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Philosophy Politics Religion, Politics and Philosophy

On the PragerU Video that Follows the Post

So I’m watching this video from PragerU (with whom I tend to agree about ninety percent of the time—maybe a bit more), and I’m somewhat astounded—but not for the reasons the presenter might imagine.

I started to share the video, which overall, I still think to be quite good, since it presents a perspective I believe needs to be seen and challenged—again for reasons I’m sure to some will be all but “out of the blue,” when I was presented with an “interesting conundrum.”

As I started to type out my response, the ever-fickle Facebook (whether by intent or accident, and I tend to think the latter) decided to “reload my feed” in the middle of the response. To be clear, I had moved off the tab in which Facebook was open to do some minor research, when I came back my response had vanished, as had the post upon which I was going to make it. I was able to get back to the post with some work (it is no longer showing on my feed, and that I do not believe is accidental), so I had to go to the feed of the person who shared it to find it again.

All that having been said, allow me to reconstruct as best I’m able, the response I initially began to generate to the video in question. Here is—essentially—what I was going to say:

  1. Liberalism as it is now espoused and expressed in the United States, bears little to no resemblance to what Friedrich A. Von Hayek was talking about when he used the term “Classical Liberalism.” The two have little (if any) similarity. Hayek can be seen to talk much more, about the type of Liberalism with which the speaker claims to associate in the video in question, in his various writings (including the relatively well known “The Road to Serfdom.”).
  2. As a person who most directly associates with Libertarianism, but as a “close second” resonates next most with “true modern Conservatism” (which is not the thing currently bandied about by folks in Federal politics  and in fact, is probably one of the closer views to “Classical Liberalism” out there) and Republicanism, I can tell you that, for as long as I have paid attention to politics, the “right” has always supported the “right to be wrong” so long as, in doing so one did not do things that were illegal. That does not mean they refuse to call wrong, well, wrong, just that, unless you are in breach of law, you are not told you cannot be wrong in belief or action. Put another way, the “Right,” at least in the U.S., has pretty much always defended the idea of free speech, and, inasmuch as it was legal (disagreeable or not) freedom of action.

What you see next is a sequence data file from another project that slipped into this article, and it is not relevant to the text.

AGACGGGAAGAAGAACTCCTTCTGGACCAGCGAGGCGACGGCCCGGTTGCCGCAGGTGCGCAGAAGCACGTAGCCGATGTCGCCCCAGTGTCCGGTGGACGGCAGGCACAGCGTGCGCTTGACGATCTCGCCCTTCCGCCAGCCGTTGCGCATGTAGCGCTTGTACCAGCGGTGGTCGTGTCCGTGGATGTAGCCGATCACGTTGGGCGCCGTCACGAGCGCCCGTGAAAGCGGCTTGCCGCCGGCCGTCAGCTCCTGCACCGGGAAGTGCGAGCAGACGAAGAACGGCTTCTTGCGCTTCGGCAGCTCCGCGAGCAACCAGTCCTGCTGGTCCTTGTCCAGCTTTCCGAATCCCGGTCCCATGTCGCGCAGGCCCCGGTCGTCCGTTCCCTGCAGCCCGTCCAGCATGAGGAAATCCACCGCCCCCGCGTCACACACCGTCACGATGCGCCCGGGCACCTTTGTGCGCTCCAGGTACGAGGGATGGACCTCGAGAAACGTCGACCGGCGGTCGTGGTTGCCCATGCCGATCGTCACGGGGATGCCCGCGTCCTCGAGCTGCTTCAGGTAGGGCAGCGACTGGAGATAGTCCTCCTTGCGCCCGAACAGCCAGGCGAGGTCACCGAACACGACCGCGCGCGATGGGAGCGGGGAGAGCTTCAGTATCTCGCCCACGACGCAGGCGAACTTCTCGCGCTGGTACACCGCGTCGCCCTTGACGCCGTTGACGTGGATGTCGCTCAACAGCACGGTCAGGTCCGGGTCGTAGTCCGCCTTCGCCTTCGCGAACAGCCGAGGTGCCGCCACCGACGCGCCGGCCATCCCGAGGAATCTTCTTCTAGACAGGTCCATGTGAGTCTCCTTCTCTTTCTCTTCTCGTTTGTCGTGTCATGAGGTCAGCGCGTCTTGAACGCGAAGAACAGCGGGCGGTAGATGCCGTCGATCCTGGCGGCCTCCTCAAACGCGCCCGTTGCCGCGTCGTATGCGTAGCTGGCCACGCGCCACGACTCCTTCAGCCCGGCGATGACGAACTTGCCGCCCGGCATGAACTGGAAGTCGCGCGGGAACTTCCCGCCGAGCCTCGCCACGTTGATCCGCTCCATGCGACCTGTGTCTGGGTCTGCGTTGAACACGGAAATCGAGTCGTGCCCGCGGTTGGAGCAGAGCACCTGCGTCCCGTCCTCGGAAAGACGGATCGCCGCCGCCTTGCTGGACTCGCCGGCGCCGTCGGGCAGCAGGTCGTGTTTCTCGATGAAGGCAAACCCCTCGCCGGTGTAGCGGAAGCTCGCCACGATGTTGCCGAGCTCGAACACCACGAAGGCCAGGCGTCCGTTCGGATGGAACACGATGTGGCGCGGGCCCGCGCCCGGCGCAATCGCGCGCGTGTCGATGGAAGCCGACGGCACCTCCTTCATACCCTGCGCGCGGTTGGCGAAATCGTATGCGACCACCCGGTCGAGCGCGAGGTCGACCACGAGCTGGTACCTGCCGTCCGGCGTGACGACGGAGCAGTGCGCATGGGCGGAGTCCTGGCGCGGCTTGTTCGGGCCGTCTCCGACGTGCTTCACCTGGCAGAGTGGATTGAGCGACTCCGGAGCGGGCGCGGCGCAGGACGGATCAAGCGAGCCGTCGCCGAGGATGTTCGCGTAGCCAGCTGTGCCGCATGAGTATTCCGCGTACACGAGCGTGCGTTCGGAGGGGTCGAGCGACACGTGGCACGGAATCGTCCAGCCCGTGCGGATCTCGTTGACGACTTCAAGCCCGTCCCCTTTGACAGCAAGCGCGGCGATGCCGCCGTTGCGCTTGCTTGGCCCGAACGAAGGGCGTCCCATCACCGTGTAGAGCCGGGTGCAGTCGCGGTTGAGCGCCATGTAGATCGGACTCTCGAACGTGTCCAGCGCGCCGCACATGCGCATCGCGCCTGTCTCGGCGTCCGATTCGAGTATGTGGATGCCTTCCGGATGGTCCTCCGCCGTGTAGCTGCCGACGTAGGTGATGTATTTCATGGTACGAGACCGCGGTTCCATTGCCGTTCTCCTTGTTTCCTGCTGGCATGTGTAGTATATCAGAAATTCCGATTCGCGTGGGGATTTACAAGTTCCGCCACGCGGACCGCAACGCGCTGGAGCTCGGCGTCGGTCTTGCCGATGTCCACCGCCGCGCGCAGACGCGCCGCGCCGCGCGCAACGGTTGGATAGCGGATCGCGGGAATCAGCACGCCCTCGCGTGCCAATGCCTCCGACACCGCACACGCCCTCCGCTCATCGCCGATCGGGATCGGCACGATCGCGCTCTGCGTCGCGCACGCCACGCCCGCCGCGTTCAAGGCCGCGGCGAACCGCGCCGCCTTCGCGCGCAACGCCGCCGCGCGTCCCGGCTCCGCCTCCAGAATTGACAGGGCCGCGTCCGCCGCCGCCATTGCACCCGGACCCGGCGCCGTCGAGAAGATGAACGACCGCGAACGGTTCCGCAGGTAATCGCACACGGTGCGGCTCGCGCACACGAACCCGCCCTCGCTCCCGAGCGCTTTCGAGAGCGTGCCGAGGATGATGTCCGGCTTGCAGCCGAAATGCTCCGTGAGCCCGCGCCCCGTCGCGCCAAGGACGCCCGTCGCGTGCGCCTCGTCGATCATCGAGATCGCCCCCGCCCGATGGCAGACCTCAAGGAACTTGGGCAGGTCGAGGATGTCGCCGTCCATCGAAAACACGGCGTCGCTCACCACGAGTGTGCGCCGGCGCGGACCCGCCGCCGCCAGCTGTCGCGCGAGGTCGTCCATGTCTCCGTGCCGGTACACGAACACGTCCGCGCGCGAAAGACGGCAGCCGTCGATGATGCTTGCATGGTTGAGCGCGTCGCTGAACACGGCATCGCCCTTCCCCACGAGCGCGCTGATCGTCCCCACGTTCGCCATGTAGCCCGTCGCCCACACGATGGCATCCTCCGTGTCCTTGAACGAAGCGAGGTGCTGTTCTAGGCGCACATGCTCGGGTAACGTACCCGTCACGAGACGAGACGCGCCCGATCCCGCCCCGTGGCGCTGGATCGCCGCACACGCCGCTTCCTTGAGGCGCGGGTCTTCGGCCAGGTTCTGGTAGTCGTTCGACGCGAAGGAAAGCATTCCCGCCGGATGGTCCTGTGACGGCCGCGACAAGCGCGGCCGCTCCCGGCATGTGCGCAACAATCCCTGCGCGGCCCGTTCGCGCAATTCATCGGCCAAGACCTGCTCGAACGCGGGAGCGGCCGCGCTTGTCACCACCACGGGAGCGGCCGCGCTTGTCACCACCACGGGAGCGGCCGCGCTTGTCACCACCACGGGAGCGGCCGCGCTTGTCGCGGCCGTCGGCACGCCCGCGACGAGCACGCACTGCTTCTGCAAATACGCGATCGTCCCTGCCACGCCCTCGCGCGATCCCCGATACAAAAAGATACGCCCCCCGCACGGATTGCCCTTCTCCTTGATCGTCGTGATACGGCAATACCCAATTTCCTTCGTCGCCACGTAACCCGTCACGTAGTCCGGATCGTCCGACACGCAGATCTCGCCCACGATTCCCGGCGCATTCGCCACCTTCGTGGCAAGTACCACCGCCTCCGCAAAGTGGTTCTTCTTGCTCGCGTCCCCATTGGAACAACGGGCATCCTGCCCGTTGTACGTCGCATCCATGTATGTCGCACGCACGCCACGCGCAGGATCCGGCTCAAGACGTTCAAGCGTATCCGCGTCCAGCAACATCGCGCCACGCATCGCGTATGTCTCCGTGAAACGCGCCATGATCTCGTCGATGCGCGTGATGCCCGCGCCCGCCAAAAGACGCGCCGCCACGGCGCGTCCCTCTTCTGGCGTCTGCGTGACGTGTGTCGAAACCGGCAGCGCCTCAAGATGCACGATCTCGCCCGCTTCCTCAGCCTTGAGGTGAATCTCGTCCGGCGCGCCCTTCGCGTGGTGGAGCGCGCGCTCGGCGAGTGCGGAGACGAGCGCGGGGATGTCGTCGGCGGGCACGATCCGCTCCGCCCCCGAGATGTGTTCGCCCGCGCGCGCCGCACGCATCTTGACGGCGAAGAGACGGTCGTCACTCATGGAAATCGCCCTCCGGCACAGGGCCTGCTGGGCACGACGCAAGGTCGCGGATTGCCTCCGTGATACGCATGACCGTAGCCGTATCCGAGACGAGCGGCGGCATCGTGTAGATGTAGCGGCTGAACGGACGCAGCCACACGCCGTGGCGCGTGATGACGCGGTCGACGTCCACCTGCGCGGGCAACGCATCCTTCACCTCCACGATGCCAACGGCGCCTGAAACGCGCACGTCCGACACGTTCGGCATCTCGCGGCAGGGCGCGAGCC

3. Though present day “Liberalism” (more accurately termed Leftism) has become more rabid in its desire and intent to “shut down” freedom of speech and action—a thing I maintain is a result of a “serious slide to the left” (in which Communists and Socialists have become all but mainstream to the Left of the United States—well, frankly, ’twas ever thus. The only thing that has changed is degree. Not content to “work” to be tolerated—a thing that was largely already happening—by those with more conservative, right-leaning perspectives, they have sought to codify their own perspective as the “proper” one—a thing which has resulted in the speaker’s apparent chagrin. I might add to this that, though marriage is these days in the minds of many, a “legal contract” more than anything else, it is in its origins in the United States, a Christian belief and that belief does not include the idea of men marrying men or women marrying women (one of many reasons I do not support the state having a hand in marriage at all—there being other ways to deal with legal issues than marriage, but that’s a matter for another post).